Questions and Myths Regarding Your Nursing Career
There are so many myths and questions about the nursing profession. Brian Short, RN, founder and CEO of allnurses.com, addresses some of the more common issues that keep coming up. Read what he has to say on collegerecruiter.com
Brian Short, Founder and CEO of allnurses.com
Whether you are a nursing student or a new grad, you probably have many questions surrounding your future as a nurse. Let's look at a few of the more common questions and myths that keep coming up.
Why do I keep reading about a nursing shortage when I know nurses are having trouble finding jobs?
There has been talk of a nursing shortage for years, but it hasn't fully kicked in - yet. That's partly because many baby boomer nurses - group that comprises the largest segment of the nursing population - have delayed their retirement for a variety of reasons. As they continue to age and shift out of the workforce, the nursing shortage will become more apparent.
Baby boomers in general make up 25 percent of the U.S. population, and as they grow older and develop health problems they will have a huge impact on the nursing field. Another factor is the impact of the Affordable Care Act. With an ever increasing influx of people now receiving medical insurance benefits and entering the healthcare system - many of them with multiple chronic conditions - the need for nurses will only increase.
Even without these considerations, some new grads are having difficulty finding jobs. As in any profession, the best thing you can do is to make sure that your resume and cover letter is as strong as possible to set you apart from other candidates. You should also prepare thoroughly for interviews to make the best impression. You can find many resources online for this type of information, as well as online nursing discussion sites that offer many helpful tips on the nursing job-search process.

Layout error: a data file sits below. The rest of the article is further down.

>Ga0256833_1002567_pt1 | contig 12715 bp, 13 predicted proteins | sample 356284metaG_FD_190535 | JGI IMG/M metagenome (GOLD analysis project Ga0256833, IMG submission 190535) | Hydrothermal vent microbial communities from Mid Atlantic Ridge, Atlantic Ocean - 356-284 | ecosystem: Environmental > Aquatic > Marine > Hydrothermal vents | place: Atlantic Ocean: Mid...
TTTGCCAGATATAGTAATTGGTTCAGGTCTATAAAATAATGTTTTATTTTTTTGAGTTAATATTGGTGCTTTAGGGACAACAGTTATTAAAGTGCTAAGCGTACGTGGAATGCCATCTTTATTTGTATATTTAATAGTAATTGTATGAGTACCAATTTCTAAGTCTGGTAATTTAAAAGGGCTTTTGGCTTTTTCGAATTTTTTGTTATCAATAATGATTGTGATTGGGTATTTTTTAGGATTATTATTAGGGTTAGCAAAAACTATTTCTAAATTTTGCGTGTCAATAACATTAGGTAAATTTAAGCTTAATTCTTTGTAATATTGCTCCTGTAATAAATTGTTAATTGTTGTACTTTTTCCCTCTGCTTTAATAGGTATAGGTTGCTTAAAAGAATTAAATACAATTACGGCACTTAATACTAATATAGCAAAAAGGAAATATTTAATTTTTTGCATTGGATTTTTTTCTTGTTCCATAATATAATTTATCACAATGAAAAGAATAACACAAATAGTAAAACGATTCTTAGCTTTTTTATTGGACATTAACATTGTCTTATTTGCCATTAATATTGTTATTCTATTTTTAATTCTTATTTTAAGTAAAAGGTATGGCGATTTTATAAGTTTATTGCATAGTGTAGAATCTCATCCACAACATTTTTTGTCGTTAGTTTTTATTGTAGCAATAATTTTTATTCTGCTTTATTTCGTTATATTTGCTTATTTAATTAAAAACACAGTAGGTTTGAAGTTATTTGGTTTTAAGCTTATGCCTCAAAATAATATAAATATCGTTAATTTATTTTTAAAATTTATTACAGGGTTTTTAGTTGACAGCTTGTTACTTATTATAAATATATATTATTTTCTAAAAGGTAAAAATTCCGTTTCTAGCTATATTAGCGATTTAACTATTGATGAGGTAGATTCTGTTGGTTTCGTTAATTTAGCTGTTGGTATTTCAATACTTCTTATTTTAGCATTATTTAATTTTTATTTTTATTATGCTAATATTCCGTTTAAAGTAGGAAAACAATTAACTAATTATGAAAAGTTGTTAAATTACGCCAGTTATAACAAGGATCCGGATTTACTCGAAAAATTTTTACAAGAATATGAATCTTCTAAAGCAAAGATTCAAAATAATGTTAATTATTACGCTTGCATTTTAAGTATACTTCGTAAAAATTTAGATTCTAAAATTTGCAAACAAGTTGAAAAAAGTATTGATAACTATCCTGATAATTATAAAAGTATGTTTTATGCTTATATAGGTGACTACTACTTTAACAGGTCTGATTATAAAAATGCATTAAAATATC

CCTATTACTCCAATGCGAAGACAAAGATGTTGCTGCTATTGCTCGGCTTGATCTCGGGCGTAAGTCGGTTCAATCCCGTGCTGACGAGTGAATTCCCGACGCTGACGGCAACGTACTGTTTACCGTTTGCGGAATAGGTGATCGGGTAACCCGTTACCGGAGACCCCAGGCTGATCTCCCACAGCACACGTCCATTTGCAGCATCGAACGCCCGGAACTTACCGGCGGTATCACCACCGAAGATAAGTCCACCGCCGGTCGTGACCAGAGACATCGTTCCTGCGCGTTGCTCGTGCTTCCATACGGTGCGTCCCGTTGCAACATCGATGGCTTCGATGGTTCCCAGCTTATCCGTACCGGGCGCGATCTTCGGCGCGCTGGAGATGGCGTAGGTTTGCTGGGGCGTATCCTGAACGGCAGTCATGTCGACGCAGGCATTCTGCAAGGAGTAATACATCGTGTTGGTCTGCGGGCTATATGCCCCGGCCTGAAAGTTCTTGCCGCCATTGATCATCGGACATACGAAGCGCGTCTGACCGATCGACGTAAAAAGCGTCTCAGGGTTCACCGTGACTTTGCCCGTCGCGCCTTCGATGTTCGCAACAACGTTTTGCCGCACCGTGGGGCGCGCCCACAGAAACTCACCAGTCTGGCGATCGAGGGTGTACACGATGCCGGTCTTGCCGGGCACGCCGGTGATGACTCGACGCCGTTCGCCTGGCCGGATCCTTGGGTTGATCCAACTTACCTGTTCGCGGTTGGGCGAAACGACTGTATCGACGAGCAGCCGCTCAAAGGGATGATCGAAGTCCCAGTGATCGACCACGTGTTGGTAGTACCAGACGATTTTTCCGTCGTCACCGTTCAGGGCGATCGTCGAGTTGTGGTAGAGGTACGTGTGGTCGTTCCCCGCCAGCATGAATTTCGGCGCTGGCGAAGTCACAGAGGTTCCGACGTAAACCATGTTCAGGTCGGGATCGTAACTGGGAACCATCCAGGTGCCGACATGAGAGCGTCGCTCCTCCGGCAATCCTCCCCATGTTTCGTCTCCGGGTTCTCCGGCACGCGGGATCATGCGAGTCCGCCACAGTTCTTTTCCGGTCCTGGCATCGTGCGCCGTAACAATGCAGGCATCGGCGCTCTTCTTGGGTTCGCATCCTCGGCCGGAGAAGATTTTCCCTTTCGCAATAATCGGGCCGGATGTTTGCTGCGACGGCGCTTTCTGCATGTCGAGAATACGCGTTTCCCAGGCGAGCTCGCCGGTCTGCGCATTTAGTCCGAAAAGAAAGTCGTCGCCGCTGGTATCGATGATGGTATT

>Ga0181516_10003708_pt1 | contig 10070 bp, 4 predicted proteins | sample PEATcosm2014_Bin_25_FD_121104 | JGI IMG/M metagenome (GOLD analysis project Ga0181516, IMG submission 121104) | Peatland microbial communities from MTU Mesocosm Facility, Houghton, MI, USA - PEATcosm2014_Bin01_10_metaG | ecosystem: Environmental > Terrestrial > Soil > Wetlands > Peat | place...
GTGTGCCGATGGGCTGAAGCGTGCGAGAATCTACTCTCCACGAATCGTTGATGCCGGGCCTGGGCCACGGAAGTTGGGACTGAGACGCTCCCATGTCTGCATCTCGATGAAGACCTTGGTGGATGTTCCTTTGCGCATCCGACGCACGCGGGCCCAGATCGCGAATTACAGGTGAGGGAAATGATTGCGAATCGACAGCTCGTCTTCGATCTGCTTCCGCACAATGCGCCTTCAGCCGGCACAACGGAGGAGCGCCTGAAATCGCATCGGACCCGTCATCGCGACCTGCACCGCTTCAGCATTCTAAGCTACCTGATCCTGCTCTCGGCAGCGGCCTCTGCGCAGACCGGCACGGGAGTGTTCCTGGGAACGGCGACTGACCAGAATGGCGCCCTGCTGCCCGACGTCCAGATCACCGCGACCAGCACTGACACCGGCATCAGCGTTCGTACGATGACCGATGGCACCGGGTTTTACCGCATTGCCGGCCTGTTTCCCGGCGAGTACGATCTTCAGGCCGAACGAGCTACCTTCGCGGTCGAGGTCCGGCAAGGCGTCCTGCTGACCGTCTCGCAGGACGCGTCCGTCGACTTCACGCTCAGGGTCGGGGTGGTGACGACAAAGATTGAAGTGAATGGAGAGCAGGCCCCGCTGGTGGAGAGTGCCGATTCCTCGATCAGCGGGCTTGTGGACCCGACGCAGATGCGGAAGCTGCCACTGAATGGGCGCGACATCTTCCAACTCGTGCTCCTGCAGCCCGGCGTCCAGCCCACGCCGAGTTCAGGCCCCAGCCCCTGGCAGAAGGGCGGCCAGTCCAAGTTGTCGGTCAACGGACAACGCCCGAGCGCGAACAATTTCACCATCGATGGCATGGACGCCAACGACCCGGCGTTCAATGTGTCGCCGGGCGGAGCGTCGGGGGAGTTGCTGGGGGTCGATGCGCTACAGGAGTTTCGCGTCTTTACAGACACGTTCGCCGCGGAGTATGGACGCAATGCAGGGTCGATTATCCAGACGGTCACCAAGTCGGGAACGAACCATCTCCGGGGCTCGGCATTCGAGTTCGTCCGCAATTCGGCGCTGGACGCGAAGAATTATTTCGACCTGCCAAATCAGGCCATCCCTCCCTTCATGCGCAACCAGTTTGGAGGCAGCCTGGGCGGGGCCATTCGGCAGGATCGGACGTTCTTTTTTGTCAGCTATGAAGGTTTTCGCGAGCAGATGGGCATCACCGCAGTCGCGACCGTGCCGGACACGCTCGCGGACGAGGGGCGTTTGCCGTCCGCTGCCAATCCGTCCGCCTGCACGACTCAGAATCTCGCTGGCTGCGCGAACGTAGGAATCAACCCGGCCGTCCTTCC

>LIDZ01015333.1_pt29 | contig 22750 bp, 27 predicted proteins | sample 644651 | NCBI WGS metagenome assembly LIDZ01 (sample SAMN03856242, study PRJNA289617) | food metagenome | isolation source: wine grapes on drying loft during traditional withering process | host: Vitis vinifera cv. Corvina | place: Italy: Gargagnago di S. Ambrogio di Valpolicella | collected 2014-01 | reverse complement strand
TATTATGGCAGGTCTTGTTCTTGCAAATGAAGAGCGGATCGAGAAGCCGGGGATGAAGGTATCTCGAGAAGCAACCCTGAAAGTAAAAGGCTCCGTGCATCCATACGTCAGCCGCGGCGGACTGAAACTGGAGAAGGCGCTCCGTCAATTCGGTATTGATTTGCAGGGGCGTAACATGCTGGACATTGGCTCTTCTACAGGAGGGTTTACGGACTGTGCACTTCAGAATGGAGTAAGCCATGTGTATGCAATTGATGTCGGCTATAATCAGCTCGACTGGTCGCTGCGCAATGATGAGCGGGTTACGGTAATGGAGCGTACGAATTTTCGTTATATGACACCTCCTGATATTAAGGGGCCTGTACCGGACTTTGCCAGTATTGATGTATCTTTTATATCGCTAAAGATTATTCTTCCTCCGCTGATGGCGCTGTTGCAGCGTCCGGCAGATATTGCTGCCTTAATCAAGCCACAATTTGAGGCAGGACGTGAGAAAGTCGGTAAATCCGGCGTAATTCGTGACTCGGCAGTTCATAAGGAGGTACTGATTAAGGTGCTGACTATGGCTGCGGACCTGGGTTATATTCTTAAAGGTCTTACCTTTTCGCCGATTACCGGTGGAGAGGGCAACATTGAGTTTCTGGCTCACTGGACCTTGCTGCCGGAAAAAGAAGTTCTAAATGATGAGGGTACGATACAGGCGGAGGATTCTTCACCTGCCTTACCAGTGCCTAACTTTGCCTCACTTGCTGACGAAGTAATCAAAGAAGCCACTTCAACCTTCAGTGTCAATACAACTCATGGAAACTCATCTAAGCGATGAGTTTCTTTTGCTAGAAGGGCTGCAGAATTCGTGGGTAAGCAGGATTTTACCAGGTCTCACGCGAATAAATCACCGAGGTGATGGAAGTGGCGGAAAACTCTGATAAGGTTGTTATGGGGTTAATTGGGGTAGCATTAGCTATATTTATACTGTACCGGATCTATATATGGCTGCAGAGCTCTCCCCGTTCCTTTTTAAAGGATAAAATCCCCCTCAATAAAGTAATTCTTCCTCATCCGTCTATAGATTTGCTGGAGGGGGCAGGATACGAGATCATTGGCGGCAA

The best are in the hospital at the bedside.
While hospitals are still the largest of nurses, there are many nursing jobs and specialties where nurses practice away from the bedside and outside the walls of the hospital. This is one of the most attractive aspects of the nursing profession, because there is such a wide variety of nursing positions and settings in which to practice. Also, a nurse is free to have many jobs during a nursing career, shifting from one area of specialty to another, which can be done with or without advanced nursing education. Search the Internet for a list and description of the many nursing specialties available. Go to nursing discussion sites and network with nurses in specialties in which you have an interest. With proper research you can find a specialty that matches your interests. In nursing, the possibilities are endless.